Dear Friends and Neighbors,
We are entering the home stretch!
The Legislature is finishing up week 13. According to the calendar, we have two weeks left before the end of session. While I remain hopeful we will finish the people’s business on time, there are no guarantees we will pass a budget by April 28, 2013.
Appropriations Committee gets to work on state budget
On Wednesday, the House Appropriation Committee schedule consisted of a public hearing on the House Democrat’s budget in the form of a striking amendment to the Majority Coalition’s bi-partisan budget which passed overwhelmingly out of the Senate. The most significant aspect of the Senate’s budget is that it contains no new tax obligations. In stark contrast, the House Democrat budget spends an additional $1.3 billion in new taxes on top of the $2 billion in new state revenues expected to come in.
The last biennium budget included 94,923 full time equivalent employees (FTEs). The proposal before us contains 95,839 FTEs. State government should be shrinking, not expanding with nearly 1,000 more workers. State government should be living within its means, not blowing past an additional $2 billion in revenue and adding $1.3 billion more in taxes.
Yes, even in these tough economic times, state revenues will go up an additional $2 billion in the next budget cycle. That means for the next two years the state will see a 6.6 percent growth in revenue. Wouldn’t you be thrilled if your business profits grew by 6.6 percent? When was the last time anyone you know in the private sector received a 6.6 percent pay raise?
For four hours, we heard testimony from beneficiaries of various state programs. I kept waiting for a taxpayer, any taxpayer, to testify against the additional $1.3 billion in spending proposed by the other party.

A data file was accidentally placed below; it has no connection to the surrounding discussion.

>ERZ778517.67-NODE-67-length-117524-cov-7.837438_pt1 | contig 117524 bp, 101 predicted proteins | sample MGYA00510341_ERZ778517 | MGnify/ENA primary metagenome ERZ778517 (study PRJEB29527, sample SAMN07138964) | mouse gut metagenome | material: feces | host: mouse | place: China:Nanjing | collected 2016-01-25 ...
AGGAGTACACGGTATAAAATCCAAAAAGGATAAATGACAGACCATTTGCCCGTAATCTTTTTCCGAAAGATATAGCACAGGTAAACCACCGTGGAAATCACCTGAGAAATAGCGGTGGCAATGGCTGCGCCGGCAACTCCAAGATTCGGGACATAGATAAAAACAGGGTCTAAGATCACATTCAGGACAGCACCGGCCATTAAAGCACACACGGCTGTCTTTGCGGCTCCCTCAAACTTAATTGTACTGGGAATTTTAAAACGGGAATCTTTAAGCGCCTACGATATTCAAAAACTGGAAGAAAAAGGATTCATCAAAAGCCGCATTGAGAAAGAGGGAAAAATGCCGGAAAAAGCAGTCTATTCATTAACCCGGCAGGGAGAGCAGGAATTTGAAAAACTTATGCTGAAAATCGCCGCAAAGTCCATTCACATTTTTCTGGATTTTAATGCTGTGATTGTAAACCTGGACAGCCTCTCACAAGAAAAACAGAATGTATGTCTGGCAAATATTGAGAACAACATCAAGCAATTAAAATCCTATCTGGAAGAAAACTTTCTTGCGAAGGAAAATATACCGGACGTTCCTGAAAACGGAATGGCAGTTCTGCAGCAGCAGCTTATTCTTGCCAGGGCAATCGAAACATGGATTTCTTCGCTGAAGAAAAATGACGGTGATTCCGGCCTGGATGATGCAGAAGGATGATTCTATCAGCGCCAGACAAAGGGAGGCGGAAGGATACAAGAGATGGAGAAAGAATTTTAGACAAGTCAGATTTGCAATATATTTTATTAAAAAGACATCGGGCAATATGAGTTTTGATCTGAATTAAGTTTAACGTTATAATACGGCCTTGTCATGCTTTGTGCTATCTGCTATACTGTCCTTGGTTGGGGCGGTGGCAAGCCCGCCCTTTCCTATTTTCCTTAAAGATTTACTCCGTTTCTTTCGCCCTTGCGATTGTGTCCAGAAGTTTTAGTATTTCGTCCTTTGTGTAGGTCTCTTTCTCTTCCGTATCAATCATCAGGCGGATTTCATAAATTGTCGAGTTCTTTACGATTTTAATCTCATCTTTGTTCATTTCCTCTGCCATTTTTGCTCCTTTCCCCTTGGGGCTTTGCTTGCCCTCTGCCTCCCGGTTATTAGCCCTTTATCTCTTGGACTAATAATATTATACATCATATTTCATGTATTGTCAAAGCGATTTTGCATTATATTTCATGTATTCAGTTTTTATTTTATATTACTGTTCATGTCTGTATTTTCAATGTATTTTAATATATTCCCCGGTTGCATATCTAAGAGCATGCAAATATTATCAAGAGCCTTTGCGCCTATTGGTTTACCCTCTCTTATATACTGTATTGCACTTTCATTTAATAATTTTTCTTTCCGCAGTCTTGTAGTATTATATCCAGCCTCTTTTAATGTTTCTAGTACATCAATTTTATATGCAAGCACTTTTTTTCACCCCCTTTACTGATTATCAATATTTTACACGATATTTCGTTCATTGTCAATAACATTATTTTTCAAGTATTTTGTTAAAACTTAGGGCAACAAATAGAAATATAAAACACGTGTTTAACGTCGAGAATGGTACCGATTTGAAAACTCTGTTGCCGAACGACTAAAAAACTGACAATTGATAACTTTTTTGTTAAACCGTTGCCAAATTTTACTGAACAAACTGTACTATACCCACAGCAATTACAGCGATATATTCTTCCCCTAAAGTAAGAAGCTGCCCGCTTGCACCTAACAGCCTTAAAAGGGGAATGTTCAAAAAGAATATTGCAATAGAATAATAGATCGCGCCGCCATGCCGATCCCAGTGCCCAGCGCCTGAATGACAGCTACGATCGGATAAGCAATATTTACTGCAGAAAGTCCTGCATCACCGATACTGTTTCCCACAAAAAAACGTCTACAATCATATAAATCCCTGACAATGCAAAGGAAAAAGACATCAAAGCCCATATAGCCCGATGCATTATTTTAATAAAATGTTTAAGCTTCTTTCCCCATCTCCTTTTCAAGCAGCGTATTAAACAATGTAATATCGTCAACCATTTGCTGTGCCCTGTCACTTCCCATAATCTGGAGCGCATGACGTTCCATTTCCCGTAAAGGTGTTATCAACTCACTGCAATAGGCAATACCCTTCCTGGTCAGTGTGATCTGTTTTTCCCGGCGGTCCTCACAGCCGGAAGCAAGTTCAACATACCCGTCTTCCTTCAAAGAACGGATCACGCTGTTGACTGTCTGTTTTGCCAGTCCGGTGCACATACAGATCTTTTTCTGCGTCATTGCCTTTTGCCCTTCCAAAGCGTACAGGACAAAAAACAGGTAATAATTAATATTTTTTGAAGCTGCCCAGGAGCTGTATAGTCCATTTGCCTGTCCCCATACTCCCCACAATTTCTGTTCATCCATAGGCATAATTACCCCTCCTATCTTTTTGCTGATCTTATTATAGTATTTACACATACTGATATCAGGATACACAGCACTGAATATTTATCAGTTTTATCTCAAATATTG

On Thursday this week, our House Appropriations went into executive session on the proposed Democrat House Budget bill. The meeting started at 1:30 p.m. Almost immediately we adjourned into our respective caucuses to discuss possible amendments. Our job was easy. We intended to offer just one striking amendment to adopt the underlying Senate budget bill that contained no new taxes. We waited six hours for Democrats to settle on a dozen or so amendments to their own budget. We finished the day at 10:15 p.m. with their budget bill passing along a party line vote out of our committee.
More state spending is not the answer
Today, this bloated bill which raises taxes on citizens, small business and large corporations will be debated and voted on the House floor. It will pass out of the House and then negotiations between the two chambers begin. The next two weeks will be critical. It is my hope that Republicans and Democrats from both the House and the Senate will take the best of both budgets and find a solution that meets our financial obligations without raising taxes and without spending money we don’t have.
This budget proposal is full of new taxes and broken promises.
I fundamentally oppose the budget offered by the other party because it relies on tax increases, broken promises and hurts our prospects for economic recovery. This is the most costly budget introduced this session, has the most government growth and is not sustainable. The proposal leaves our state vulnerable by utilizing just about all of our “rainy day funds” and leaves us with an ending fund balance that will keep the state going for just 7.5 days following the biennium budget cycle.
The most disappointing aspect of this proposed budget is that legislators who support this bill are ignoring the will of voters. Last fall, Initiative 1185 passed statewide by 64%. Almost 2 million voters told Olympia they wanted a two-thirds majority requirement in place in order for the Legislature to raise taxes.
Furthermore, the budget as proposed spends revenue that hasn’t passed the House and in most cases even the originating policy committee. As a member of the House Appropriations Committee, I prefer the approach adopted by the Senate.
Call to action
Please contact every member of the WA House of Representatives. Tell them you do not approve of extending the Business and Occupation (B&O) surtax on businesses. Tell them you do not approve of extending the B&O surtax on insurance agents, travel agents, tour operators, stevedoring and other related services. Tell them you don’t want a new tax on bottled water, higher taxes on beer and a new sales tax on janitorial services. The list goes on and on.
As long is it takes to pass this budget, I will continue to advocate on your behalf. I will fight for smaller government, less spending and greater efficiencies. Thanks for putting your trust in me. I look forward to reporting a more positive outcome in the weeks ahead.
"Protecting life, liberty and the pursuit of happiness!"